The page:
03 May 2014


Until a month ago, I had no idea what MH370 meant or stood for. Now I look at it everyday. I watch the news and see how fast things change. I view satellite images and wonder how soon it will be before a piece of MH370 is found and resting on a ship. I read the daily newspapers and catch up on more stories about this tragic event and wonder if we will ever know the whole story.

MH370 were the call letters for a Malaysia Airline airplane. A Boening 777, that departed Kuala Lumpur International Airport at 41 minutes past midnight on March 8,2014. Its destination was Beijing Capital International Airport.

Roughly one hour into the six and a half hour flight something happened. Exactly what happened and why it happened is still unknown and may never be known. The plane had 227 passengers and 12 crew members. While the majority of the people were from China, there were people from 15 different nations on that plane.

MH370 was a little world. Like every flight, people from different corners of this planet join together to go to a shared destination. On these flights are men, women, and children. There are teenagers, college students, retired couples, and even folks on a business trip.

Every man on that flight was someone's son. He also might have been a husband, maybe a dad. He also might have been a brother or an uncle.

Every woman on that flight was someone's daughter. She also might have been a wife and maybe a mother. She also could have been a sister or an aunt.

The point is that everyone on that plane touched someone's life. They made someone laugh. Their touch and hug warmed someone's soul. For me, that is the part that hurts. Their loved ones, as of this writing, have no closure. The physical bodies of those passengers may never be recovered, yet I pray answers are found.

I fly internationally once a year. From Lincoln, Nebraska to Manchester, England, I spend roughly 12 hours on a plane and at least six hours at airports. When the adventure ends, I'm exhausted and relieved. Also I am happy and excited. I'm greeted at the airport with a huge smile and warm loving hug.

My last trip, I had just retrieved my luggage and was making my way to the main terminal. I had a few people in front of me and some behind me. Down the halls we went and you could see the terminal. A gentleman behind let out an ”aaah” and I heard a hearty laugh come from him. I had been looking at the ground and when I looked up, I saw a young boy, probably 9 years old and a young girl, probably 13 years old.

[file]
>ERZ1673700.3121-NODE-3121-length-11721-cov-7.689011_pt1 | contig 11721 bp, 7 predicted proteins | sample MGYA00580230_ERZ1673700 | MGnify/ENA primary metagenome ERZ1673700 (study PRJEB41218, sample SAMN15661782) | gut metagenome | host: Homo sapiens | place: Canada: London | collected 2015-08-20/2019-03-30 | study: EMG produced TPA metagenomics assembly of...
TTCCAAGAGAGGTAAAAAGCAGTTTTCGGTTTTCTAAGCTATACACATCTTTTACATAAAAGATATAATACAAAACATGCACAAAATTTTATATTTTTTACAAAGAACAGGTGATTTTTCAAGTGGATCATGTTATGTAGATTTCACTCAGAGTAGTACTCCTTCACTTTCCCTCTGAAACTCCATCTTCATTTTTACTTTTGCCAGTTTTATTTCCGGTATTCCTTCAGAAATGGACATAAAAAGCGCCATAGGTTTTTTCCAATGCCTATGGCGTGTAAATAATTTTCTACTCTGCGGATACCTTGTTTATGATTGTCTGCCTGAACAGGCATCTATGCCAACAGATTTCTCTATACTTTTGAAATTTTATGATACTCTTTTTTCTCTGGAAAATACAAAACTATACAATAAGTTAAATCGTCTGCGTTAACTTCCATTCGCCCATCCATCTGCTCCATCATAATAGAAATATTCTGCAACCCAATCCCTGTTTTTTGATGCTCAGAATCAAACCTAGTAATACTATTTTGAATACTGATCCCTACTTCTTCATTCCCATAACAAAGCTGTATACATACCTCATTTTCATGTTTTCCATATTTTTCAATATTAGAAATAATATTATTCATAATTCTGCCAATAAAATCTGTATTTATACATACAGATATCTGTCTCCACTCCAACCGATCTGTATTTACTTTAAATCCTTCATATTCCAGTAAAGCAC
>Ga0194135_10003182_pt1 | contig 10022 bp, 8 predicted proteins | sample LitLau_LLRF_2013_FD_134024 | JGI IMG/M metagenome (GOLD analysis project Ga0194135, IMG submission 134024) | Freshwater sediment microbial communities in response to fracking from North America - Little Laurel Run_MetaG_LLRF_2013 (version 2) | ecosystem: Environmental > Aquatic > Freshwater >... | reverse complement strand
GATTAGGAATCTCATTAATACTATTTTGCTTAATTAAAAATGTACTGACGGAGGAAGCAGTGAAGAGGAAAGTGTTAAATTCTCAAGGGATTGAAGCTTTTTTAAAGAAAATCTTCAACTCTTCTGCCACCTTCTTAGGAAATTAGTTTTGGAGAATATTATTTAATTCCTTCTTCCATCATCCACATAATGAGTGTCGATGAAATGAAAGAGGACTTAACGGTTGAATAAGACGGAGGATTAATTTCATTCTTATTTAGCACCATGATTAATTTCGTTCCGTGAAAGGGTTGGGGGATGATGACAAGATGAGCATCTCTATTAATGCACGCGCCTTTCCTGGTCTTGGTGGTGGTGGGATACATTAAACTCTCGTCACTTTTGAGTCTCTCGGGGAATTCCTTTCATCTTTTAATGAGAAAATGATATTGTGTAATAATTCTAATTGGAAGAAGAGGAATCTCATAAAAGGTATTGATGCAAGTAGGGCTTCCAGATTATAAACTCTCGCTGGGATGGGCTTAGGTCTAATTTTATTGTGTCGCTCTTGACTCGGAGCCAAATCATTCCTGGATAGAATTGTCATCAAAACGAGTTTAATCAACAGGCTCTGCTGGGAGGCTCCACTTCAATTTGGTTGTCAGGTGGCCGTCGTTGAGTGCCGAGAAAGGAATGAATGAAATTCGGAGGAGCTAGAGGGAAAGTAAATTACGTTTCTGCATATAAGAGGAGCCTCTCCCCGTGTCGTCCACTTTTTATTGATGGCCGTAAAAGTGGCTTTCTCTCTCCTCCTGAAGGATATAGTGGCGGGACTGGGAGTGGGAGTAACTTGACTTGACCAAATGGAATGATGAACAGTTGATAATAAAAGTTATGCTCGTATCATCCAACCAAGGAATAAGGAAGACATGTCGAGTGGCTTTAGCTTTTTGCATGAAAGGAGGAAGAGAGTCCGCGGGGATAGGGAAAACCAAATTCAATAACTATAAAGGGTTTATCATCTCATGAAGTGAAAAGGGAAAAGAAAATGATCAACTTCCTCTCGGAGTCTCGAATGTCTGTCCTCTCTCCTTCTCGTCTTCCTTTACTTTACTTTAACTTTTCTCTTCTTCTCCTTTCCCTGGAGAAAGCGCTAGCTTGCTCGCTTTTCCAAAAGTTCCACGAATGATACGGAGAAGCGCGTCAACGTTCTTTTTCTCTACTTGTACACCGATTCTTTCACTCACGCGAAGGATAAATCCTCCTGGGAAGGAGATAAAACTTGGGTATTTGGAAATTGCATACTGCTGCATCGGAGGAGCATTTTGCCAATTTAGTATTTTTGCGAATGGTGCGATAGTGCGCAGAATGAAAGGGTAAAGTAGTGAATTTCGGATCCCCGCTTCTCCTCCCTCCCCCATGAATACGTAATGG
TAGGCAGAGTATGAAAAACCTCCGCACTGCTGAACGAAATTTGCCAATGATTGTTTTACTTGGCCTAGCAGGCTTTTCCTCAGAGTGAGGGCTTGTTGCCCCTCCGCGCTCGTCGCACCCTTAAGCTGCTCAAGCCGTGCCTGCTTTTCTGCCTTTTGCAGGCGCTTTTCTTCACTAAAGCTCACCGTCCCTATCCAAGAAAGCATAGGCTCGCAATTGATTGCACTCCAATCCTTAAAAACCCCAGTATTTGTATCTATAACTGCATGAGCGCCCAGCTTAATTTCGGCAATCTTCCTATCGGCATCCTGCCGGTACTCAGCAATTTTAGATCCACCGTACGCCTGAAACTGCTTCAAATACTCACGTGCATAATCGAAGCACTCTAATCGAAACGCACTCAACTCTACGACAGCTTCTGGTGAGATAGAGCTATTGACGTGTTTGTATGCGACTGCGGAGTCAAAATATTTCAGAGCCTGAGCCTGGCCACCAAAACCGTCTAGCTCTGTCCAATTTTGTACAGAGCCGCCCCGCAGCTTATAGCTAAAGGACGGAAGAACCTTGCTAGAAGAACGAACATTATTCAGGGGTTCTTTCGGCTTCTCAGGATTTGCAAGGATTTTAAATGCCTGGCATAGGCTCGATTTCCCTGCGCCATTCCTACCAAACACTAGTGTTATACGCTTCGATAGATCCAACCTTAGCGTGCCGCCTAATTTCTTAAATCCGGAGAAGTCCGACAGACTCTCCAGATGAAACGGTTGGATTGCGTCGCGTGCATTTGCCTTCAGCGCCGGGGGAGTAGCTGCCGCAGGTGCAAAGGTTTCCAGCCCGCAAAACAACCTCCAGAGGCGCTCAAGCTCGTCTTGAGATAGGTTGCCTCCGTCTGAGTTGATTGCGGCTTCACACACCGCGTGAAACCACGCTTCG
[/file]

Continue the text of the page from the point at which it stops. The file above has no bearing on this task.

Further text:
They both had a huge smile and they were holding a sign that said, “Welcome Home Daddy.” The man passed me and I watched as all three of them hugged and I could see the tears in all their eyes. And as I smiled at them, I knew that soon I would be getting my own hug and yes having my own tears flowing.

Flights are filled with anxiety as well as excitement. On my flight days, I start my journey from a small regional airport and hop on a small jet for an hour and a half flight to Chicago. This flight, I'll sit next to the window and look out, like a little kid, enjoying the thrill of the day.

Then the long flight... 8 hours. This flight, I'll take an aisle seat, just to have a little bit more room. I'll watch a couple of movies and eat a couple of meals. I'll read a little and even write something for my blog. And I'll watch the time move along. Amazingly, it is a fast flight.

When that final hour starts, I begin thinking of my girlfriends smile as we see each other for the first time in at least six months. I think about the home I'll be staying in and the friends I have made in previous four visits. I think about the canals and fish and chips and crumpets.

People on MH370 weren't that long into their flight to be thinking about landing, yet I'm sure they were thinking about loved ones waiting for them. And in Beijing, people were still sleeping. Alarms set, to wake up early and get ready for an exciting day to be reunited with loved ones.

Will MH370 change my thoughts on flights? No, not at all. I look at air flight as a very spiritual experience. With everything we do in our lives we have some kind of control. We drive our cars, we're not in control of the other driver, or even the mechanical abilities of our own car, yet we still have a little control.

No matter how much we try to be “free” in our lives, we still try to maintain some kind of control. On an airplane, we have no control. We are totally powerless. We put our lives in the hands of our Higher Power and have faith that this Higher Power, will give us an airplane that is safe and the people that have control will take care of us to the best of their abilities.

As I'm writing this, objects are slowly being pulled from the Indian Ocean. It is still unknown if they are from the plane or not. In the end, I hope that families can find peace. That their anger over this whole nightmare, is replaced with memories of their loved ones.

Pray for Flight MH370...

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